Creating a Supportive Environment at Home

Your home is your haven, and the same goes for your teenager. It’s where they feel most comfortable and can be their best self. The state of your home has a huge impact on your teen’s mental health, and poor living conditions can be a source of daily stress which can further affect their mental health. Some ways you can create a safe and supportive home environment include:

  • Showing your teen love and appreciation and acknowledging their achievements in the program.
  • Communicating openly and honestly with your child. Create a space where they can discuss anything and express their feelings, frustrations, and disappointments.
  • Build an engaging environment by allowing them to decide what to wear, watch or eat.
  • Establishing routines. At the end of the day, when your teen returns home after the program hours, they need to have a routine to follow. Ensure they know what needs to be done, whether it’s having a shower and joining the family in preparing meals or playing with the siblings.
  • Spend quality time together as it teaches teens the importance of being part of the family. It also encourages communication and strengthens family bonds.

Building a Strong Support Network

Teens need a strong support system as they undergo a teen treatment program. These are people and systems that provide practical and emotional support. A healthy support system promotes mental health and well-being by ensuring the teen has a sense of physical and emotional safety and feels cared for, and respect is mutual. Some ways to build a healthy support system for teens include:

  • Involving family members in the treatment process. This helps the family understand and empathize with the teen’s mental health condition.
  • Seeking support from friends and peers. The adolescent needs to maintain their relationships with their friends and peers for social support. They need to have peers outside of the treatment program that they can interact with after the program.
  • Connecting with support groups or online communities. Support groups are made up of same-age teens going through similar issues, providing a safe space for teens to work through their issues, knowing they are not alone.
  • Communicating with school staff and teachers. The teen’s teachers need to know that the teenager is undergoing a treatment program so they can figure out how to support them accordingly.

Collaborating with the Treatment Team

The therapist and the entire medical team taking care of your teen during treatment will need input from you throughout treatment. Most therapists must meet the parent before the program starts to set goals and better understand your child. For an effective collaboration with the treatment team, the following are important:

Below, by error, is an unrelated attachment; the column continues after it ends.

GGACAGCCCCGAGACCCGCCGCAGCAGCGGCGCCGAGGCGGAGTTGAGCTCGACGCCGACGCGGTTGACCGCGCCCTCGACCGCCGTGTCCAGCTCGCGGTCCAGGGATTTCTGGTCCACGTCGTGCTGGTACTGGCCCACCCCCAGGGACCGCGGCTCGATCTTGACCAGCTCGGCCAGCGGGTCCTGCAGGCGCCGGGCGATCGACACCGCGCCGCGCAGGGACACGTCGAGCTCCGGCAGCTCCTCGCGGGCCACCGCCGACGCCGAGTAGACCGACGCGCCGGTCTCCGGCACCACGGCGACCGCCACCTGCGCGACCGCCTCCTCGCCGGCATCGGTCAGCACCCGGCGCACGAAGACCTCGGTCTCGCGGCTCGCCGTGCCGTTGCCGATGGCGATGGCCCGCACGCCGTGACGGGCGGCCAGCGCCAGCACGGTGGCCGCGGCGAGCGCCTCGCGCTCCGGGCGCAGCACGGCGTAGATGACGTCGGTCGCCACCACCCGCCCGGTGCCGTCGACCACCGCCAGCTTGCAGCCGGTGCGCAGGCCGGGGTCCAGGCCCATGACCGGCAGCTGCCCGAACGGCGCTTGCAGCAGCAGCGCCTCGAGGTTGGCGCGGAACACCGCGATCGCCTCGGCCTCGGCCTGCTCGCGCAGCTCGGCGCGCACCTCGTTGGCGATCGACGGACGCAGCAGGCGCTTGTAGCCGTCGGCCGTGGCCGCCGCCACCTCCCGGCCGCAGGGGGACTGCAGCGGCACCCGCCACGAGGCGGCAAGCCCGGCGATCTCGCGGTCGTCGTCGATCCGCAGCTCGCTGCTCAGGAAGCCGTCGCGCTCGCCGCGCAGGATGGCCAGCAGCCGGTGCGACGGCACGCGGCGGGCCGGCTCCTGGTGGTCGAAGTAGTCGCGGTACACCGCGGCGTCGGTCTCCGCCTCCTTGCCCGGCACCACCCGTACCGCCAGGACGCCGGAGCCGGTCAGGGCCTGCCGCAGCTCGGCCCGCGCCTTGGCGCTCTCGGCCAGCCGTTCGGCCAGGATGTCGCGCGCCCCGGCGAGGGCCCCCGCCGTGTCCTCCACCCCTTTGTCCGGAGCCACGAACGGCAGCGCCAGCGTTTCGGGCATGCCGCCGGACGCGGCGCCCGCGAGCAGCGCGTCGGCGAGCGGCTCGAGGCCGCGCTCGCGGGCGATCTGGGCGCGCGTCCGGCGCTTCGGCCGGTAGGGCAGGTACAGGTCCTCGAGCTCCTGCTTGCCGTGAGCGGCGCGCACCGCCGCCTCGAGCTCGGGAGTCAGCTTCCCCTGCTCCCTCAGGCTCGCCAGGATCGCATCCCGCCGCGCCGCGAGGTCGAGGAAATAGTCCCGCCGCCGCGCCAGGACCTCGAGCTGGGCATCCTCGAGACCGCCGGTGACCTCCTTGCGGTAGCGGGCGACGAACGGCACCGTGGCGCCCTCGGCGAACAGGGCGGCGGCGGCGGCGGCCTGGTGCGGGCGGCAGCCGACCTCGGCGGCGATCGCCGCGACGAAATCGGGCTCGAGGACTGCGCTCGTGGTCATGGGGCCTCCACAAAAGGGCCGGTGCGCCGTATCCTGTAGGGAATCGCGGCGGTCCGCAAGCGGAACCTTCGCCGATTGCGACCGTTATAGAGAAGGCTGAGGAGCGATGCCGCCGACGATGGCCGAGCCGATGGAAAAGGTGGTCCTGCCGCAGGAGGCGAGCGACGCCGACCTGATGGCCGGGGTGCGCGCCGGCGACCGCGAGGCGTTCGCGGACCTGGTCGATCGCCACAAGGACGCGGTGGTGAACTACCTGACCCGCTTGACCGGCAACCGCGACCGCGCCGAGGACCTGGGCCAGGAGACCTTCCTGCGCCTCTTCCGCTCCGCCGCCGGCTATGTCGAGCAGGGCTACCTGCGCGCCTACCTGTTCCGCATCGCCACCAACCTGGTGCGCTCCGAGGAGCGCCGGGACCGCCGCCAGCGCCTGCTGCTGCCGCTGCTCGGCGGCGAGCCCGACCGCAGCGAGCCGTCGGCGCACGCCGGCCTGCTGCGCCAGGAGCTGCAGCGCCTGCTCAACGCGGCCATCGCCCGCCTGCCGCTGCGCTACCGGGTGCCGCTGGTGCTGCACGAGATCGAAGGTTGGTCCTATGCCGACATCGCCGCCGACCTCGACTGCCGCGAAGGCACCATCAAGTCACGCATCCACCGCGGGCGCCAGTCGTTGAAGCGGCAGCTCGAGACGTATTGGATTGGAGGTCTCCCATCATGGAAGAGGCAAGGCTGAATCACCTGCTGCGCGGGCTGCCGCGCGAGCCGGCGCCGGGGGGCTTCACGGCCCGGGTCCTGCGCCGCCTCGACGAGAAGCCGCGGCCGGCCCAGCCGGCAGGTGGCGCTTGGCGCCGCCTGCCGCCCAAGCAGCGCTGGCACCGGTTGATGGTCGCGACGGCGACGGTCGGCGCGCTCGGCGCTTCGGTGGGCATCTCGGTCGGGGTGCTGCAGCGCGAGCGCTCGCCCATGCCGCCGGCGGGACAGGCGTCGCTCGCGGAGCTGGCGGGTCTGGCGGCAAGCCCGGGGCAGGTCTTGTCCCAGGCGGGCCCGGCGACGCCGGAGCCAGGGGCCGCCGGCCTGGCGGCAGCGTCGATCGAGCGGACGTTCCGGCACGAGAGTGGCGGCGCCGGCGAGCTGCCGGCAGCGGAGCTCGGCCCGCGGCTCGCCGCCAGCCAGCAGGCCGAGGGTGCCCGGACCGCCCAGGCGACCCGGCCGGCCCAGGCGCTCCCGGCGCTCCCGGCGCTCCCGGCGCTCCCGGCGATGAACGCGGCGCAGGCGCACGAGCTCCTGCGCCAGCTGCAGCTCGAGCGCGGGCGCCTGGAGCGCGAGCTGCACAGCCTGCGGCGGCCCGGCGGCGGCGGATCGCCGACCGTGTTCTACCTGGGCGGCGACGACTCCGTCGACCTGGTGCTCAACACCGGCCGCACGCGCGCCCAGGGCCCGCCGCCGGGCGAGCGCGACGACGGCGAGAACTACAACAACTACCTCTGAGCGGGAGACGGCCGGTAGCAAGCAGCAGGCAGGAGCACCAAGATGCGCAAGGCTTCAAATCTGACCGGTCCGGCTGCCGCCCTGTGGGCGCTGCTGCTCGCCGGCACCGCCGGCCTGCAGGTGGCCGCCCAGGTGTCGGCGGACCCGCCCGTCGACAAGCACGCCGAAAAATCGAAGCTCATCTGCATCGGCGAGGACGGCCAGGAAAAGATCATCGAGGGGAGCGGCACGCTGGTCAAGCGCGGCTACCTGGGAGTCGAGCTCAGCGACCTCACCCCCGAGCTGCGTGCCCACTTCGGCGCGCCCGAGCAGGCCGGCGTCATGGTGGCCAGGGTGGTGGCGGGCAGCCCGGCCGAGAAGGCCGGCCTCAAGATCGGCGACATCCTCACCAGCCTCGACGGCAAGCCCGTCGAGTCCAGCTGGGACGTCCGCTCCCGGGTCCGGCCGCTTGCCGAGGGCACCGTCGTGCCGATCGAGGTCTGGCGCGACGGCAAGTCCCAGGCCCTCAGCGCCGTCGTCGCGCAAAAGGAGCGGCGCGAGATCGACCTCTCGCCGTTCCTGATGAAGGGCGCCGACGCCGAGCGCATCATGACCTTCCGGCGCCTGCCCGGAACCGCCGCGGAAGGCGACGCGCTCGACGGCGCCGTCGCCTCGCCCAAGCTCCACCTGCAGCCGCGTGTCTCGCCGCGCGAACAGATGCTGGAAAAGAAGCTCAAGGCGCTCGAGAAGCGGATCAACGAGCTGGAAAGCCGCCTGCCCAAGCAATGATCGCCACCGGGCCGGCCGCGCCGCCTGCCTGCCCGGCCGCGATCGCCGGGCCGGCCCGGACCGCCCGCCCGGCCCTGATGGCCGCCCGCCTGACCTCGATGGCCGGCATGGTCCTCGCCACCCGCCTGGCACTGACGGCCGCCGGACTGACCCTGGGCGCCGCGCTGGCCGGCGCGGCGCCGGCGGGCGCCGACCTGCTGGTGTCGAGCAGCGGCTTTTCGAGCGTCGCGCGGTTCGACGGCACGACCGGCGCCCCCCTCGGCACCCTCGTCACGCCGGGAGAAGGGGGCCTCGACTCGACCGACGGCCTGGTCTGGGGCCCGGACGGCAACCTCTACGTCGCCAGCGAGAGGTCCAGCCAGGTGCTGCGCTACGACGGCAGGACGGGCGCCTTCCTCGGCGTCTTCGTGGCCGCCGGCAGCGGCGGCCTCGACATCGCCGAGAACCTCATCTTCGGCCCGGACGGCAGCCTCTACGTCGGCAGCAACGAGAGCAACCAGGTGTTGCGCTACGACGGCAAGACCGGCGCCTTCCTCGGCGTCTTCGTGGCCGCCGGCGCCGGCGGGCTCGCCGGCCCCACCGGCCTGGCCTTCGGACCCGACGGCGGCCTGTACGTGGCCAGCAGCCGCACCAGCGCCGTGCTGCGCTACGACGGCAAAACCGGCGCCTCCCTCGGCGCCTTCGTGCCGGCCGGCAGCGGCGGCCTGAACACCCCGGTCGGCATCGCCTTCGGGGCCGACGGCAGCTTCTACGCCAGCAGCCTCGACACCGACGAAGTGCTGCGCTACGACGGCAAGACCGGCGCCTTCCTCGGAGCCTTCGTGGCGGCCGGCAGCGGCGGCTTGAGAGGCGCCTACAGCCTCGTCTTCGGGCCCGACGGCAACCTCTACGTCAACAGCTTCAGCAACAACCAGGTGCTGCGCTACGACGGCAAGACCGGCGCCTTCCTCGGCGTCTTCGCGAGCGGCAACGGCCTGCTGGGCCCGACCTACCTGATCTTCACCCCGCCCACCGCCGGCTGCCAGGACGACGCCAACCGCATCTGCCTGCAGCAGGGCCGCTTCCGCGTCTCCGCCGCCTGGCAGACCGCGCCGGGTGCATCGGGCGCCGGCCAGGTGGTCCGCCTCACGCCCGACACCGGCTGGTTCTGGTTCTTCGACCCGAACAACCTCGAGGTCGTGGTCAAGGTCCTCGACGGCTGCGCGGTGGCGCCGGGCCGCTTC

• Understanding the role of the treatment team in a PHP. Don’t be afraid to ask questions and relay your expectations.
  • Establishing effective communication with the treatment team. There are no hard rules in therapy. Enquire the best way to communicate with your child’s therapist but don’t pry. If there’s something important the treatment team needs you to know, they will communicate it.
  • Adhering to the treatment plan and following recommendations. Be a team player. If the therapist recommends attending sessions, make time and do so. If the teen is supposed to take any medications, ensure they do so as required by the treatment team.

Educating Yourself about Your Child’s Condition

Mental health conditions vary, including depressive and anxiety disorders in adolescence, Attention-deficit/hyperactivity disorder (ADHD in teens), trauma, and Disruptive mood dysregulation disorder (DMDD). It’s important to understand your teen’s condition so you can better understand how to help them. You can do so by:

  • Research the specific mental health condition(s) your child is facing. You can do a deep dive on the internet or consult a medical professional.
  • Understanding the symptoms, triggers, and coping mechanisms for the conditions. Once you know the signs, you can identify when the teen has a relapse or needs some extra help.
  • Seeking professional guidance or attending educational workshops. Speak to a professional to understand how you can be of help or other ways your child can be assisted.

Managing Transitions and Challenges

As your child goes through the treatment program, there will be a lot of changes. The key healthcare teen PHP is a 3-4 week program that requires an 8-hour commitment 5 days a week.

  • Supporting your child during transitions to and from the PHP. Throughout treatment, the teen needs to know they can speak freely with the therapist. It’s also important to convey confidence in the teen’s ability to complete the program successfully. Ensure you maintain a positive outlook as it rubs off on your teen.
  • Dealing with setbacks or relapses. Relapsed teens are common during and after treatment but do not indicate that treatment has failed. It takes time to develop an addiction, and it sure does take to change a deeply embedded behavior. Ensure you extend grace and hold your child’s hand when a teen relapses so they can view it as an opportunity to assess their skills and make the necessary changes to their recovery plan instead of viewing themselves as failures.

Taking Care of Yourself as a Parent

When your teen is in crisis and struggling with a mental health condition, taking a minute to step back and care for yourself feels selfish. It’s, however, necessary because you can’t pour from an empty cup. If you are not mentally healthy, you may do more bad than good for their well-being. Some ways to care for yourself include: